enough that it be good or even great, a picture book is a particular kind of writing. So, ask
yourself some questions:


1. Does your story sing? Whether the story rhymes or not (and not is usually better), your
prose needs to sing. Read it aloud, or better yet, try humming the story to yourself. Does it
have a flowing, singing rhythm? Not sing-song, but melodious. Picture book stories require a
special attention to the sound because if they succeed, they will be read again and again.


For 6 more valuable tips on evaluating your story, listen to the show!

Listener Question of the Week:

Jennifer asks:

How do you know if the book you're writing is targeted at the right age group?

 

Two episodes you might like:

Episode 003 - Creating Characters for Children's Magazines

Episode 005 - Picture Books 101

 

Will you please review our podcast … It really makes a huge difference in iTunes. Thank you!  Click here

Aug 5, 2016

Magazine Nonfiction that Grabs Kids

Too many of the children's nonfiction articles that editors receive each day lack a connection with kids. We hear and read over and over that editors are looking for nonfiction, but many times that isn't translating into sales for individual writers because of these missed connections. Here are some tips to help stop those missed connections:


1. Don't Parent. Do Entertain and Inform.
Kids don't read nonfiction to replace parental involvement. They read nonfiction because it's interesting, lively, fun and includes things they want. Too many writers are crafting nonfiction to fix a perceived flaw in today's kids and editors know kids won't read lectures, so editors don't buy them.


2. Don't skim. Do focus.
The number one flaw in nonfiction that editors receive is the lack of focus; when you try to say everything about frogs, you end up with an article that skims the subject and is likely to contain a great deal of information the target audience already knows. But when you focus on one aspect of the subject, that frogs can survive freezing solid and what scientists are learning from that, then you can really dig in and give fascinating details kids don't know.


3. Write for the kid in you, but know about the kids out there.
Editors complain that not enough writers are writing for today's kid. You need to remember this is a kid living in a technologically rich world. This is a kid who worries about the environment, is probably really informed about recycling, and is maybe following the news on self-driving cars. This could be a kid who never heard of a tomboy, doesn't worry about being one, but does have gay friends. This is a kid whose school probably has "what to do if bad people attack the school" drills. A kid who wants information to help in today's world.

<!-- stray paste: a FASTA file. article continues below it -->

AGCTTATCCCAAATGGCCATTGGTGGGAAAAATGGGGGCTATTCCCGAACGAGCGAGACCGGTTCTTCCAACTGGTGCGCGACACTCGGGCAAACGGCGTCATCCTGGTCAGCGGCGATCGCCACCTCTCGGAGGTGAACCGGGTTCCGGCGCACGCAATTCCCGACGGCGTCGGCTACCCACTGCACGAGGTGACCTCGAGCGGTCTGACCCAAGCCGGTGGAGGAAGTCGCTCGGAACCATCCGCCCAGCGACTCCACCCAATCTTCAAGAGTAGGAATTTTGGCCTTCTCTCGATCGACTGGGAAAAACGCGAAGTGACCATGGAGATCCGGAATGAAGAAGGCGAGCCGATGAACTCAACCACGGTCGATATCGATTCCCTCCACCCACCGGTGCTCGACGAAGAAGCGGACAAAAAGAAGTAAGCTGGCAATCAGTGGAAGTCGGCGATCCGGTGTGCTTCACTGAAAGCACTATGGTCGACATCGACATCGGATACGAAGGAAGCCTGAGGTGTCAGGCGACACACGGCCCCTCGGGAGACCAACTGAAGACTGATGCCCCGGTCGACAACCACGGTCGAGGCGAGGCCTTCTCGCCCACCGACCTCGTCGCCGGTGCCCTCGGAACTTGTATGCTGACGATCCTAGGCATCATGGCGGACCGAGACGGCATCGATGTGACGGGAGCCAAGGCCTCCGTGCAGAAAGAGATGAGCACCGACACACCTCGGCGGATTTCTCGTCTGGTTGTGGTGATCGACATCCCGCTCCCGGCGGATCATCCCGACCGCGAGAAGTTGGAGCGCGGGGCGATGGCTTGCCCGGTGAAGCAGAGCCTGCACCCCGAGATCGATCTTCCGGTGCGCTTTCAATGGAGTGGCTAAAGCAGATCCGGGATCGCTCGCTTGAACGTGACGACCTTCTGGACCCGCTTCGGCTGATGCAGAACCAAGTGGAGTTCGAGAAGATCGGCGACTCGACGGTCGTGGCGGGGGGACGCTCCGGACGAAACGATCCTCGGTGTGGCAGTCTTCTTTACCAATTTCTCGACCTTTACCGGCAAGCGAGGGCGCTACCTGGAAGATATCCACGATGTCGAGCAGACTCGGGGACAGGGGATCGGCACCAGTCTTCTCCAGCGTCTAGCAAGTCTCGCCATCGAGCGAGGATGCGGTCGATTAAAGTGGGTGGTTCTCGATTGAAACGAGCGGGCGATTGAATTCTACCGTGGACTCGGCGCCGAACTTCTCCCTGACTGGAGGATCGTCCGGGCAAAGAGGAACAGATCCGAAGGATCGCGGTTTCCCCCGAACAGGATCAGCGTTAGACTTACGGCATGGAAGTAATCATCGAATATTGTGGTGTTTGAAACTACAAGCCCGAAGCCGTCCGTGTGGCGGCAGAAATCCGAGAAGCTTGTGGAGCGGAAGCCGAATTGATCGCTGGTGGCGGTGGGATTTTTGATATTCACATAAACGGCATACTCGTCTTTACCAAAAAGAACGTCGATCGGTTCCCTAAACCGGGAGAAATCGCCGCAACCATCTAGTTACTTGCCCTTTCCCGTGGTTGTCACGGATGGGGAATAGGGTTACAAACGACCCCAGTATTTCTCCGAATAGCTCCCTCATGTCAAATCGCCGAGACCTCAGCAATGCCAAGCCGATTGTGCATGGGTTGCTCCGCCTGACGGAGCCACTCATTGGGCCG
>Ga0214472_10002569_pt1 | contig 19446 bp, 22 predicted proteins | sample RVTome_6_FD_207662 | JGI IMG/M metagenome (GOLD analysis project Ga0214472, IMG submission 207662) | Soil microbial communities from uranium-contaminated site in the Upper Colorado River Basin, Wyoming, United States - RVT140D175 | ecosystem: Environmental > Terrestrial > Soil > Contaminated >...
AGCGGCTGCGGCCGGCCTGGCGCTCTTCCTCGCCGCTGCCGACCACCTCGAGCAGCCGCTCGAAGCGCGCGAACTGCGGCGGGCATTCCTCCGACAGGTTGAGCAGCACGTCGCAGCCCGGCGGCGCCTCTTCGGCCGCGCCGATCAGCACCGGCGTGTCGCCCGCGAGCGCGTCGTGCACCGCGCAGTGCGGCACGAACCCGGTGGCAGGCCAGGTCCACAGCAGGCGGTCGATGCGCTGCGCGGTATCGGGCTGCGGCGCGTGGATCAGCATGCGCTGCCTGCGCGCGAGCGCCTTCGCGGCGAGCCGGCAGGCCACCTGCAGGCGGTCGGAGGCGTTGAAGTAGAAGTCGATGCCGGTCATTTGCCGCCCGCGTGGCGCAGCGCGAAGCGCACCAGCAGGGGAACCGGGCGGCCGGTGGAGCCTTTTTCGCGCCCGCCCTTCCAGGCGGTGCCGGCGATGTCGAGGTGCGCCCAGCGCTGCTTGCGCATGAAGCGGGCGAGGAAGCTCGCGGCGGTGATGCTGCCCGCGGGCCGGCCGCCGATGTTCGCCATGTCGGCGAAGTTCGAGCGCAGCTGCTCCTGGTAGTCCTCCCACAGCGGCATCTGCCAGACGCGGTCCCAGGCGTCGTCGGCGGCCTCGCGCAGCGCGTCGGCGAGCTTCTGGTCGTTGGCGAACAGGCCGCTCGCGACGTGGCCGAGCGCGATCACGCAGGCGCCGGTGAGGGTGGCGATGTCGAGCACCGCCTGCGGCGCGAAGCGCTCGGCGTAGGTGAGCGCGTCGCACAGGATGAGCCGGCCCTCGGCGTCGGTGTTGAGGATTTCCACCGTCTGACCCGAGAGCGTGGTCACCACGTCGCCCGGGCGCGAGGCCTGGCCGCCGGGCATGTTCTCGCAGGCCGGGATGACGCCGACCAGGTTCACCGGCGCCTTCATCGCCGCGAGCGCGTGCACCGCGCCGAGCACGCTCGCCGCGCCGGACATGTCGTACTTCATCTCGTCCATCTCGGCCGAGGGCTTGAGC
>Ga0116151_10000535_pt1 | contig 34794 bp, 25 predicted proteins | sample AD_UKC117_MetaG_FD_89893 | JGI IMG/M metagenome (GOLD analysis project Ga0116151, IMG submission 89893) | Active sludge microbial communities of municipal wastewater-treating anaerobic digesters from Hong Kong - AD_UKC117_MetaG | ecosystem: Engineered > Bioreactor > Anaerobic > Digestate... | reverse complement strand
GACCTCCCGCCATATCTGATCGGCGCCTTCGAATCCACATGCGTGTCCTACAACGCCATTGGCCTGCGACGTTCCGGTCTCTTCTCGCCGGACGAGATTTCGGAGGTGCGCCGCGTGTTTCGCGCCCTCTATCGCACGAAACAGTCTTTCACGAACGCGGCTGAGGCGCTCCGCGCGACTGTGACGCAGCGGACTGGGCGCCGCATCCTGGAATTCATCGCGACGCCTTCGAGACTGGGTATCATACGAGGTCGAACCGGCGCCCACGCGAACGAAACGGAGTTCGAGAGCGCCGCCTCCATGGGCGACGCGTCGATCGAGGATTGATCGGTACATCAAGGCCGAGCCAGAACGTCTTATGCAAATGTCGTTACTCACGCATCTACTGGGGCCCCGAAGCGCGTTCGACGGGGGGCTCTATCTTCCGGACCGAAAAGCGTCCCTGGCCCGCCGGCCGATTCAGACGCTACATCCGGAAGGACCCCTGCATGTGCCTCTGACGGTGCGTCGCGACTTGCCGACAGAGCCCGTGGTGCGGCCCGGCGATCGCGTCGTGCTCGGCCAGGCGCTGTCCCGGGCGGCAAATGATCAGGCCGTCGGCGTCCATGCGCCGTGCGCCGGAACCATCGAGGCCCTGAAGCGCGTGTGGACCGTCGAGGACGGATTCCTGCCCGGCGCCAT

4. Know that one‐size doesn't fit all in magazines.
The only cure for this is getting to know the individual magazines and what they're actually publishing in terms of tone, approach, length, and format. It's time consuming. It can be expensive. It can force you to become creative about seeking out issues in libraries, but it's always worthwhile to know the needs of the consumer (the magazine) before trying to sell your product (the manuscript.) So, please, editors are begging, put away the shotgun for submitting and try using a scope to target instead.


5. Don't write for anyone you can't respect.
Kids don't like to be baby-talked any more than they liked being lectured, so speak to your reader as you would have wanted to be spoken to as a kid. You don't have to be jolly to be lively; strong clear verbs, specific details, and clear crisp writing will win out over hyper-bright cheerleading peppered with exclamation marks!!!

 

Listener Question of the Week:

Tammy asks:

What’s the best way to have your story reviewed before you submit to an editor?

 

Three episodes you might like:
Episode 002 - Three Keys To Writing Nonfiction For Children


Episode 003 - Creating Characters for Children's Magazines


Episode 006 - Writing Holiday and Seasonal Material (for magazines)

 

Will you please review our podcast … It really makes a huge difference in iTunes. Thank you!  Click here